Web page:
May 30, 2020

How to Care For Your Mail Order Plants and Plants You Buy Online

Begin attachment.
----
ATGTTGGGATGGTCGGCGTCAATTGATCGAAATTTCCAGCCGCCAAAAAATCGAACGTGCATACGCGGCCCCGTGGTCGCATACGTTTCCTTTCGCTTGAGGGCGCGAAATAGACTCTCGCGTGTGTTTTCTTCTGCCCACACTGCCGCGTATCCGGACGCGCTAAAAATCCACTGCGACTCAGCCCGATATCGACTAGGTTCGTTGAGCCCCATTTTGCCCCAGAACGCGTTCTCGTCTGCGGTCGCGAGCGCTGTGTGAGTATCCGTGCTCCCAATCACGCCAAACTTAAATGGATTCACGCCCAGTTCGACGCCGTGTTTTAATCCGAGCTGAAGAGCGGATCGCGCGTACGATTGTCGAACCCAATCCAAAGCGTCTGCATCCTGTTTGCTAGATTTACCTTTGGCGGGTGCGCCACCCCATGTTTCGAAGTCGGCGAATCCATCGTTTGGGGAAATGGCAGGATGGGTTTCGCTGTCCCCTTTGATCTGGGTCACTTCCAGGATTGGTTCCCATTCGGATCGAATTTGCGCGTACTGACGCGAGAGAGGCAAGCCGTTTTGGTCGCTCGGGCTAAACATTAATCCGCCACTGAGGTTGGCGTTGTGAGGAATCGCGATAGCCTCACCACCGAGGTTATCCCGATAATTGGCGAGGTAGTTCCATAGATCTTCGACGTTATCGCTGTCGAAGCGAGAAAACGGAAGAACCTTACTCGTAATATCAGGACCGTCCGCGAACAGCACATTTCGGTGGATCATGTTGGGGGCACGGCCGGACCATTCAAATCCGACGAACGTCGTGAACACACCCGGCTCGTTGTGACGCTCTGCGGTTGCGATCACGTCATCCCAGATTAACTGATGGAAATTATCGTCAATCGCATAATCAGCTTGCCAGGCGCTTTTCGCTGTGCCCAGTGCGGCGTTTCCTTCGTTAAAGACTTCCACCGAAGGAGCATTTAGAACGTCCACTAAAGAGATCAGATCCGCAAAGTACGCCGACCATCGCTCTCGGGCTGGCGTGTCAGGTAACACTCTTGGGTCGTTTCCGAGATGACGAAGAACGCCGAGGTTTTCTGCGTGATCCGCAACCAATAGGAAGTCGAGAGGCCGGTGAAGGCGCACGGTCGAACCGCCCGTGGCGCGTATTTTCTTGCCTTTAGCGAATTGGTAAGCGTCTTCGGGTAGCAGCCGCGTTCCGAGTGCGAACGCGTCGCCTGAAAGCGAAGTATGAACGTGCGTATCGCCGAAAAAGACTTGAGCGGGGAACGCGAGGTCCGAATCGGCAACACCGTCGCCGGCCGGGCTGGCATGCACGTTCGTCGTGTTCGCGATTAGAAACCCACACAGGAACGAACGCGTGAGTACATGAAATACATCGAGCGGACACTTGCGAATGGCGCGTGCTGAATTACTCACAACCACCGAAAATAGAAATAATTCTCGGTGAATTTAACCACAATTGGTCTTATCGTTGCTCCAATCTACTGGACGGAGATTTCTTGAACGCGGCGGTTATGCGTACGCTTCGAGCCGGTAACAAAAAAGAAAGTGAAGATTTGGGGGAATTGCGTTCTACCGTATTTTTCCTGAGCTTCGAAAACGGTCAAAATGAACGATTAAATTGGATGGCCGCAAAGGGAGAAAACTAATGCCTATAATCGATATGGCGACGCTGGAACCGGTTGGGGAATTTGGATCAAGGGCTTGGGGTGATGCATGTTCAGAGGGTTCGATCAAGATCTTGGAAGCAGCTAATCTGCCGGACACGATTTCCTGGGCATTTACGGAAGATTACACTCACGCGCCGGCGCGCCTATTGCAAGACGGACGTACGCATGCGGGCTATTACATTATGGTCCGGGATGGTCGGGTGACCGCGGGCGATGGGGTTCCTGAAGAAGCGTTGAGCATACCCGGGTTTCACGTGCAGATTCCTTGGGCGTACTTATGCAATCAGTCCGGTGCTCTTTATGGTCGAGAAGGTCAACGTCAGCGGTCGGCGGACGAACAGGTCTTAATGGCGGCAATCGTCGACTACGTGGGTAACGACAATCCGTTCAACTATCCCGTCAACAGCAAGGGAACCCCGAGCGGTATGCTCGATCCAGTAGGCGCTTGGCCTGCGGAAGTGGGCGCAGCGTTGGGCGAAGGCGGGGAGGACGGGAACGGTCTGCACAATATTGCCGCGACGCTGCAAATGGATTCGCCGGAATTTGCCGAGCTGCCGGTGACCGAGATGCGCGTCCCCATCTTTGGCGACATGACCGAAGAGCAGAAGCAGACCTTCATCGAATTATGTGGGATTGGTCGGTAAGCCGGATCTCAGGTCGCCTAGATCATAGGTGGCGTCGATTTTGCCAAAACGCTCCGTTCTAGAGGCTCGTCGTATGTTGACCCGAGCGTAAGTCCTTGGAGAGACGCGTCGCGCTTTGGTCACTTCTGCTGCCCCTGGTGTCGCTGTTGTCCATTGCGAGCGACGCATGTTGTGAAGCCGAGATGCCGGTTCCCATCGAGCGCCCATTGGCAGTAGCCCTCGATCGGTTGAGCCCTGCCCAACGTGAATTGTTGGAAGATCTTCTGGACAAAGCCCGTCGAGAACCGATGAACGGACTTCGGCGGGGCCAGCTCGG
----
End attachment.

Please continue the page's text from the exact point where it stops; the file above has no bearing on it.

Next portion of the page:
Purchasing your plants from an online nursery, or via mail order is a very convenient way of gardening! You can conveniently shop for plants from your own home, and plants are delivered right to your doorstep. Mail order plants are usually Hama Tanaman posted without soil with roots wrapped in moist media. This is the best way to ship mail order plants and ensures you receive beautiful, healthy plants with a moist, unbroken rootsystem. Here’s a few important things to help you successfully grow your new plants. On arrival All our plants are sent via express post, to ensure the fastest delivery possible. It is always our aim to have plants in transport as little as possible, and it is very important to unpack your plants as soon as possible when your plants arrive. We soak all plants in Seaweed solution in our nursery before sending to reduce transport stress. Unpack your plants carefully, and soak them immediately in seaweed solution. (We do not recommend soaking for Dracaena draco, cacti and succulents. Rather just dip them in the seaweed, and plant immediately) Seaweed solution has many uses as outlined below: – Seaweed stimulates root development – Seaweed reduces transplant stress – Seaweed enhances flowering & fruiting – Seaweed increases resistance to heat, drought, frost, pests & disease Due to the fact that Seaweed Solution is not a nitrogen based fertiliser, it is safe to use on all plants. Soak your plants for a few hours or overnight. We do however recommend you do NOT soak succulents, cycads and caudex plants for any longer than 30 minutes. Choosing a pot Once your plants have had a good soak, it is time to choose an appropriate pot size. Choose a pot as small as possible. It is a common misperception to plant plants in a huge pot, thinking plants will grow quicker because they have a bigger pot. The truth in fact is totally the opposite. Plants need oxygen in the soil, and big pots make it harder for soil to dry out. Without drying out, soil becomes logged and oxygen is destroyed. Roots will not develop properly and the plant will stay too wet, being a major cause of root rot, and possibly plant death. Small seedlings, with a small root system should go in a 50mm tube pot. Small seedlings with a big root system or big taproot, such as most cycads and some palms (common for palms like Triangle Palms, Bismarck Palms, Dypsis Fakey, Latan Palms) could not possible fit into 50mm tubes. These types of plants are potted into tubes called ‘native tubes’ which are very tall, but still only 70mm wide. These native tubes are the pot we use the most in our nursery, they are very handy for a lot of palms and cycads. We can help you get some of these tubes if needed. Another option would be to use a pot called a ‘SuperSaver’, 4″ diameter, but much taller than a standard 4″ pot. Bigger plants, or plants with big root systems will need a bigger pot; choose a pot which will fit roots comfortably without squashing, and without excess room. Some plants, such as succulents or cacti, would be good in a terracotta pot. Terracotta is porous (unless it is treated with a waterproofing compound) and will allow these plants to dry out quicker and easier. Soils and potting mix Always choose a well draining mix. For potted plants, the easiest (and often the best) soils are premium potting mixes, available from hardware stores, nurseries & garden centres. Read the back of the bag to ensure it is suitable for your plant, and check whether the potting mix incorporates fertilisers and soil improvers, or whether you will need to add these yourself. Specific potting mixes, such as ‘cacti and succulent mix’, ‘orchid mix’, or ‘Azalea mix’ are the easiest to use, and these potting mixes ensure you will get the right mix for your plant. It is always a good idea to add some soil improver, such as ‘BioBrew Soil’, which encourages soil activity and insect numbers (such as earthworms), increasing available nutrients & oxygen for the roots. Things like Seaweed Solution, Dynamic Lifter, Organic Xtra etc. are also excellent to mix in with the soil. Be sure to read the packaging for the right amount of solution or fertiliser. Some plants, such as Azalea, Gardenia & Camellia, prefer a more acidic soil than other plants. These plants will need a specific potting mix, or you will need to adjust the Ph of the potting mix to suit these plants. Sweet soils can kill these plants, or will impair their growth. Watering In It is vital to water your plants in well. If you do none of the other things, please do this one, it is THE most important thing about potted plants. Without proper watering in, the soil or potting mix will have air pockets, causing roots to die back, or die completely. Water in well, then leave to dry out to let the soil create oxygen for the roots, then water regularly to suit the plant. Planting in the ground If you are planting straight into the ground, be sure to prepare the planting site well. Dig your hole much bigger than the plant’s root system, and dig through lots of organic matter such as Blood & Bone, Manure, some people even use dog food. If you are lucky enough to have a compost pile, this would be the time to use some! Please do check the Ph of your compost – last time I checked ours the Ph was 3, which is not beneficial at all to any plant! If it is fairly neutral, or slightly acidic, it would be great to dig some through the soil at the bottom of the hole, and the soil which is used for back-filling the hole. We always soak the hole with water first, to make water penetration easier once the plant is planted. It would depend on your soil too however, as the soil around our nursery is very dry and rocky. It is very important for us to dig a huge hole, and fill it with water first. Plants would have a hard time getting their roots through the soil, at least for a start. If your soil is more of a clay soil though, you would more so build up your soil to form a mound, and you would plant your plants on top of the mound to improve drainage. Clay can be very heavy soil, and retains water a lot, meaning it would get too cloggy for a lot of plants. It’s important to determine what type of soil you have before purchasing your plants, and before planting them. Press soil on firmly without being rough, and water in well once again. Fertilise around the base of the plant, but do keep it at least 10cm away from the base to avoid trunk rot. This is not vital for all plants, but without listing every plant, it’s best to be safe than sorry. Mulching is always good in the conditions we’re dealing with in Australia, but it is absolutely necessary in areas of drought, areas on water restrictions, or areas without much natural rainfall. It will keep the soil moist, and directs water to the roots without run off. In hot parts of the country, mulching is necessary to keep soil & roots cool, in cold areas it is used to keep roots warm. It works as a natural insulator, and while the mulch composts, it provides nutrients for the plant as well. Please note that if you would like to fertilise your plants, try and get the fertiliser in under the mulch. It will work much better that way. Watering Watering is one of the things most people worry about. If you follow our instructions on pot size above, your plants will be a lot more forgiving than they used to be. All plants prefer a soil which is well draining and free flowing, and pots of the right size will allow the soil to do so. A good rule of thumb is to water when the top inch of soil is dry, in summer this may be every day, in winter this may be no more than once every 2 weeks. Plants in pots will need to be watered more frequently than plants in the garden. In the nursery, our plants in 50mm tubes are water daily in summer, every 2 days in winter. Due to the pots being so small, overwatering is not an issue. Plants dry out quickly, and quickly establish root systems whilst having adequate watering applied. All 50mm tubes are however under 30% to 50% shade cloth in our nursery, meaning they won’t need watering as much as if they were in full sun. We always recommend keeping your plants in small pots out of full, harsh sun until you pot them into at least 100mm pots. Plants in standard 100mm pots are watered every 2-3 days in summer, once every 4-5 days in winter. Plants in bigger pots generally fend for themselves, but during dry times they get additional watering. Some plants, such as bamboo, some palms and things like Azalea, Monstera, Orchids or Medinilla’s, appreciate being fairly moist at all times, and will grow much quicker when watered regularly. Once they are ready to go into the ground however, most are able to completely look after themselves with just natural rainfall. When you water, water well. Most plants do not appreciate always being wet and receiving little amounts of water often. It’s best to water well, leave the plant to dry out a bit, and water well again. Some plants that like high humidity are different, they prefer being moist most of the time, and they will also benefit from regular misting to increase humidity. Many helpful products are available to increase water retention and stop water runoff, such as water crystals and soil wetter. Position It is very important to read as much information on the plant you purchased as you can, to learn about what they like and dislike. All plants have different requirements, like people really. When you receive your plants, you will need to slowly adjust them to the position where they are to grow eventually. If your palm is to grow in full sun, you cannot place it in full sun immediately, especially not with seedlings. Seedlings are best grown in a shady, brightly lit position until they have established themselves in their new pot. Once they have, you can slowly adjust them to full sun. Take them out into the sun for an hour or so a day, and slowly increase until they are completely sun hardy. Obviously, some plants are not suited to growing in full sun, and these can be established in their pots and planted out immediately afterwards. You will need to think carefully about the position for your plant, make sure you know exactly how big the plant can grow, whether roots are invasive or not, whether it needs shade or full sun, does it need acidic soil, how much water does it need etc. As you may have recently seen on ‘Better Homes and Gardens’, someone planted a nice little pot plant along a fence, and before they knew it the ‘little pot plant’ was 8m tall and going strong. This was a Ficus, which is known to be a great house plant, but can reach up to 50m tall in the garden! This is just an example, but it really pays to look into it, as removing a tree of that size can cost a lot, and you are left with an empty spot in the garden which may take years to fill.